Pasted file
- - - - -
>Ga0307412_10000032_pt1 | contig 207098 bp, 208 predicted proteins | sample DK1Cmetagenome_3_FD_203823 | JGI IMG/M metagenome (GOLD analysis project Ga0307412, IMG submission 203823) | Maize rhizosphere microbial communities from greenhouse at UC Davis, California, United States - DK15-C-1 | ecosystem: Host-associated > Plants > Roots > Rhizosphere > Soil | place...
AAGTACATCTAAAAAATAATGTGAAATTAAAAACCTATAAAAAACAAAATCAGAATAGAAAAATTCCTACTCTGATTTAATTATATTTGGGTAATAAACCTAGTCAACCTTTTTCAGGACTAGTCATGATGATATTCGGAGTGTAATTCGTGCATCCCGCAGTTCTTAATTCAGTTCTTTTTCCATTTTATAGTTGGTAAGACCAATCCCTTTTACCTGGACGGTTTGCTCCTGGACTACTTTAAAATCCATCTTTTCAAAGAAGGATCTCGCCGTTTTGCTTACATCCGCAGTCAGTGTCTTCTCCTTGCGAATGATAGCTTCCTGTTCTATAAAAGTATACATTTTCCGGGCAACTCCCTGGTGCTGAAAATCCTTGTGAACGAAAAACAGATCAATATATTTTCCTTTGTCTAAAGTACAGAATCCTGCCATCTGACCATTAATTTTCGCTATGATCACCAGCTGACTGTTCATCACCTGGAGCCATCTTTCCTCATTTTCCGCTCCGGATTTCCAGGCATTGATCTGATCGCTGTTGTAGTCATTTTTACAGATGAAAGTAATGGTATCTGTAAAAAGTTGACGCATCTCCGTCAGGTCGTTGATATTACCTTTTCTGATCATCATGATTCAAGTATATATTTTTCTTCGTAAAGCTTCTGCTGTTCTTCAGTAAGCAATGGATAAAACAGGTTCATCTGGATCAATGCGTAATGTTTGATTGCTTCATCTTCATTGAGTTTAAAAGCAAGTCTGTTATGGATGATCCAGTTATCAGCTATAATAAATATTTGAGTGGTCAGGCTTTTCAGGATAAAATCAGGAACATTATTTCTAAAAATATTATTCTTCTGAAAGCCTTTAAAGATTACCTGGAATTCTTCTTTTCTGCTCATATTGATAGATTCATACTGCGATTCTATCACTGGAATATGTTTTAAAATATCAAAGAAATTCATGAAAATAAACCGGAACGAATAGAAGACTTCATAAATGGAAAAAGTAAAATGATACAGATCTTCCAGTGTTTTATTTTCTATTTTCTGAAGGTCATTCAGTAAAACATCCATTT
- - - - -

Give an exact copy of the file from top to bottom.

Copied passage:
>Ga0307412_10000032_pt1 | contig 207098 bp, 208 predicted proteins | sample DK1Cmetagenome_3_FD_203823 | JGI IMG/M metagenome (GOLD analysis project Ga0307412, IMG submission 203823) | Maize rhizosphere microbial communities from greenhouse at UC Davis, California, United States - DK15-C-1 | ecosystem: Host-associated > Plants > Roots > Rhizosphere > Soil | place...
AAGTACATCTAAAAAATAATGTGAAATTAAAAACCTATAAAAAACAAAATCAGAATAGAAAAATTCCTACTCTGATTTAATTATATTTGGGTAATAAACCTAGTCAACCTTTTTCAGGACTAGTCATGATGATATTCGGAGTGTAATTCGTGCATCCCGCAGTTCTTAATTCAGTTCTTTTTCCATTTTATAGTTGGTAAGACCAATCCCTTTTACCTGGACGGTTTGCTCCTGGACTACTTTAAAATCCATCTTTTCAAAGAAGGATCTCGCCGTTTTGCTTACATCCGCAGTCAGTGTCTTCTCCTTGCGAATGATAGCTTCCTGTTCTATAAAAGTATACATTTTCCGGGCAACTCCCTGGTGCTGAAAATCCTTGTGAACGAAAAACAGATCAATATATTTTCCTTTGTCTAAAGTACAGAATCCTGCCATCTGACCATTAATTTTCGCTATGATCACCAGCTGACTGTTCATCACCTGGAGCCATCTTTCCTCATTTTCCGCTCCGGATTTCCAGGCATTGATCTGATCGCTGTTGTAGTCATTTTTACAGATGAAAGTAATGGTATCTGTAAAAAGTTGACGCATCTCCGTCAGGTCGTTGATATTACCTTTTCTGATCATCATGATTCAAGTATATATTTTTCTTCGTAAAGCTTCTGCTGTTCTTCAGTAAGCAATGGATAAAACAGGTTCATCTGGATCAATGCGTAATGTTTGATTGCTTCATCTTCATTGAGTTTAAAAGCAAGTCTGTTATGGATGATCCAGTTATCAGCTATAATAAATATTTGAGTGGTCAGGCTTTTCAGGATAAAATCAGGAACATTATTTCTAAAAATATTATTCTTCTGAAAGCCTTTAAAGATTACCTGGAATTCTTCTTTTCTGCTCATATTGATAGATTCATACTGCGATTCTATCACTGGAATATGTTTTAAAATATCAAAGAAATTCATGAAAATAAACCGGAACGAATAGAAGACTTCATAAATGGAAAAAGTAAAATGATACAGATCTTCCAGTGTTTTATTTTCTATTTTCTGAAGGTCATTCAGTAAAACATCCATTT